“Therefore, if, on the one hand, surplus-value or, still more narrowly, the surplus-product in general is explained instead of rent, the mistake is made, on the other hand, of ascribing exclusively to agricultural products a characteristic which belongs to all products in their capacity as commodities and values. This is vulgarised still more by those who pass from the general determination of value over to the rea1isation of the value of a specific commodity. Every commodity can realise its value only in the process of circulation, and whether it realises its value, or to what extent it does so, depends on prevailing market conditions.” (p 639)

This is a mistake made today by those Marxist economists who ignore the question of adequate demand for produced commodities, and thereby implicitly accept the principles of Say's Law. As Marx demonstrates in Theories of Surplus Value, there is no reason that two industries with divergent levels of productivity should be able to continue to find a market one in the other. 

“By the way, in the various branches of industry in which the same accumulation of capital takes place (and this too is an unfortunate assumption that capital is accumulated at an equal rate in different spheres), the amount of products corresponding to the increased capital employed may vary greatly, since the productive forces in the different industries or the total use-values produced in relation to the labour employed differ considerably. The same value is produced in both cases, but the quantity of commodities in which it is represented is very different. It is quite incomprehensible, therefore, why industry A, because the value of its output has increased by 1 per cent while the mass of its products has grown by 20 per cent, must find a market in B where the value has likewise increased by 1 per cent, but the quantity of its output only by 5 per cent. Here, the author has failed to take into consideration the difference between use-value and exchange-value. (Theories of Surplus Value, Part 3)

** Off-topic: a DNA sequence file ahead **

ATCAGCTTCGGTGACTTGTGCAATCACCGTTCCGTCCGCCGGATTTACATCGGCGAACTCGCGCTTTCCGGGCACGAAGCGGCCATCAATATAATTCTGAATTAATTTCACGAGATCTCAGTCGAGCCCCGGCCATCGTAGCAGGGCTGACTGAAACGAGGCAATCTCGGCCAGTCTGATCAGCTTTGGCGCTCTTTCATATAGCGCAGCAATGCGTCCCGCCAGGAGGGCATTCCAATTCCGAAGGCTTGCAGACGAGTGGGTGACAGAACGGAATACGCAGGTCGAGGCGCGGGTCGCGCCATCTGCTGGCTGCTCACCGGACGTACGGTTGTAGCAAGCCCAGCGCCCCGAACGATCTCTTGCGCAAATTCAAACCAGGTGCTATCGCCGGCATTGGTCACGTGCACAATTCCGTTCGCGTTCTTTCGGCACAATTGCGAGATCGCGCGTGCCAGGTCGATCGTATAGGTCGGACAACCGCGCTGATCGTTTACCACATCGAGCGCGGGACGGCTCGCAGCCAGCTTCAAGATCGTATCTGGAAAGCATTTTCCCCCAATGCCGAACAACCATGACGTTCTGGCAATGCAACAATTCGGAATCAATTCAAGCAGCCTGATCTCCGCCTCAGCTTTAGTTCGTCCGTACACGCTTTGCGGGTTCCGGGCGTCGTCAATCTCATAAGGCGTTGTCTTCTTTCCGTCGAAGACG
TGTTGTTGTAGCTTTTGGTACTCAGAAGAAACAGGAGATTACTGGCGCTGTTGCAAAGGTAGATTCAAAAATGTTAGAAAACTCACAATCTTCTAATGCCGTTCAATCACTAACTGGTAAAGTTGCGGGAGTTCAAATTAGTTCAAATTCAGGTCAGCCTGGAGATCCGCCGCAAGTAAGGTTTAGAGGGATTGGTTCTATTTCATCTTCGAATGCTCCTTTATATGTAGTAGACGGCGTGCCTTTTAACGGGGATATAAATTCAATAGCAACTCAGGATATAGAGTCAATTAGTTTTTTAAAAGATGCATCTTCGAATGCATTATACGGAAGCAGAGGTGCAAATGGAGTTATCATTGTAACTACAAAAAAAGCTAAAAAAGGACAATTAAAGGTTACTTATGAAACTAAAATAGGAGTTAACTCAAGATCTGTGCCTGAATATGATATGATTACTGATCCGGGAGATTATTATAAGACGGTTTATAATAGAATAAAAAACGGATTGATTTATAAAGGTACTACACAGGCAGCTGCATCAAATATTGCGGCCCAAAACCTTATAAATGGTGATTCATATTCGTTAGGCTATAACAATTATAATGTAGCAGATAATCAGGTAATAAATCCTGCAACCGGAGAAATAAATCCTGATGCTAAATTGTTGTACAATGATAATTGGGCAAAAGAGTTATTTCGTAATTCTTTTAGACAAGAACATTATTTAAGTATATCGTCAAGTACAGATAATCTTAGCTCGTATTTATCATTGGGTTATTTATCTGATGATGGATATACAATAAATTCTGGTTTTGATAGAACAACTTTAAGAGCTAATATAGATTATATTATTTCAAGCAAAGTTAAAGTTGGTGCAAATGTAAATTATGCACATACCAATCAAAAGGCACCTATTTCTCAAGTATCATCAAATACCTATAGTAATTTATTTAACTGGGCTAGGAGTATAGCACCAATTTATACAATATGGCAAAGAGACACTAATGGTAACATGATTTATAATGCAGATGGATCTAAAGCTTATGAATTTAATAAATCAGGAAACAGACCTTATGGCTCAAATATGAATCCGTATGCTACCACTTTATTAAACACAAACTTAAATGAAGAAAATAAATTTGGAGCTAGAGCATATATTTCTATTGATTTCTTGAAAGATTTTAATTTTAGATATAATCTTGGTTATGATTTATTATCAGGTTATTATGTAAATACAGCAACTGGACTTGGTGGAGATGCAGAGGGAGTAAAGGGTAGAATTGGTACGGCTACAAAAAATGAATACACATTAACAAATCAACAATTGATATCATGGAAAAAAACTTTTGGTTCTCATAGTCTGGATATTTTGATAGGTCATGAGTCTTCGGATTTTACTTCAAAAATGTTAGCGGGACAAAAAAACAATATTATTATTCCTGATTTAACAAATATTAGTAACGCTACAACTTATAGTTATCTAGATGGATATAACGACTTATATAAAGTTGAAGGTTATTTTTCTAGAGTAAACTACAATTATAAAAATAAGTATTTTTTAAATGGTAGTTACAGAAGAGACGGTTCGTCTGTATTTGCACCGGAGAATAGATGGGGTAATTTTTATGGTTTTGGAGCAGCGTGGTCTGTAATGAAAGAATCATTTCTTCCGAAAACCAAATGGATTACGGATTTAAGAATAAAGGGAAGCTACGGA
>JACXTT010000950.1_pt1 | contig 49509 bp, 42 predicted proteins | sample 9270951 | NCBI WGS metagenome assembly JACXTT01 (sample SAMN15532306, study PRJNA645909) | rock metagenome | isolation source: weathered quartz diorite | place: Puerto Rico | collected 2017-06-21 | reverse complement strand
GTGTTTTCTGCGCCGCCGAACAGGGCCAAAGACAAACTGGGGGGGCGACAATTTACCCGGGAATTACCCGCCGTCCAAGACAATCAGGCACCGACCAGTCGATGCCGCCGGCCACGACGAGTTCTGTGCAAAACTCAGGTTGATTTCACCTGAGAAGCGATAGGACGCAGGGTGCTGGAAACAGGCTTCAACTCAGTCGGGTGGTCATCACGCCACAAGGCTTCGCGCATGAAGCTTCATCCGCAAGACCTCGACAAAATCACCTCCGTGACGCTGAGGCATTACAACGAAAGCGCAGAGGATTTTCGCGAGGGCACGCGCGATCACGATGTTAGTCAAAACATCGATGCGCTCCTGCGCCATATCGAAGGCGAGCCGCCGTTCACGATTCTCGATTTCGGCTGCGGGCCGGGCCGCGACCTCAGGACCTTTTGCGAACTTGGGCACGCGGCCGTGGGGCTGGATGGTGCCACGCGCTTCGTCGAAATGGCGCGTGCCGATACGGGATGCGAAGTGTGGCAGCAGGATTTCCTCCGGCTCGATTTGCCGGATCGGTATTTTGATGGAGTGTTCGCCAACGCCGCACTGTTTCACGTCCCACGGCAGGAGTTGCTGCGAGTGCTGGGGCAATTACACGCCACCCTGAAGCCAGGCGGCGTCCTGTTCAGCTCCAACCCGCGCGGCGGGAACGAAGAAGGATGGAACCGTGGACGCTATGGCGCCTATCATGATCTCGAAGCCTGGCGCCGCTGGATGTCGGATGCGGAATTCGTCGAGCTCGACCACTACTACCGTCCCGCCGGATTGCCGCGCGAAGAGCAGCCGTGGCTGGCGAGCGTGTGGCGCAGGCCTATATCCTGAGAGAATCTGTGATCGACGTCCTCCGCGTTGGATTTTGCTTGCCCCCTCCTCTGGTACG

Agricultural commodities develop and confront industrial commodities, therefore, in no different way than one industrial commodity confronts another. The development of a market for one commodity, necessarily implies the development of the market for the other, and the maintenance of the right proportion between the two.

But, that proportion is a function of the mass of each not the value, because although the supply of each is a function of value, the demand for each is a function of use value.

“The singularity of ground-rent is rather that together with the conditions in which agricultural products develop as values (commodities), and together with the conditions in which their values are realised, there also grows the power of landed property to appropriate an increasing portion of these values, which were created without its assistance; and so an increasing portion of surplus-value is transformed into ground-rent.” (p 639)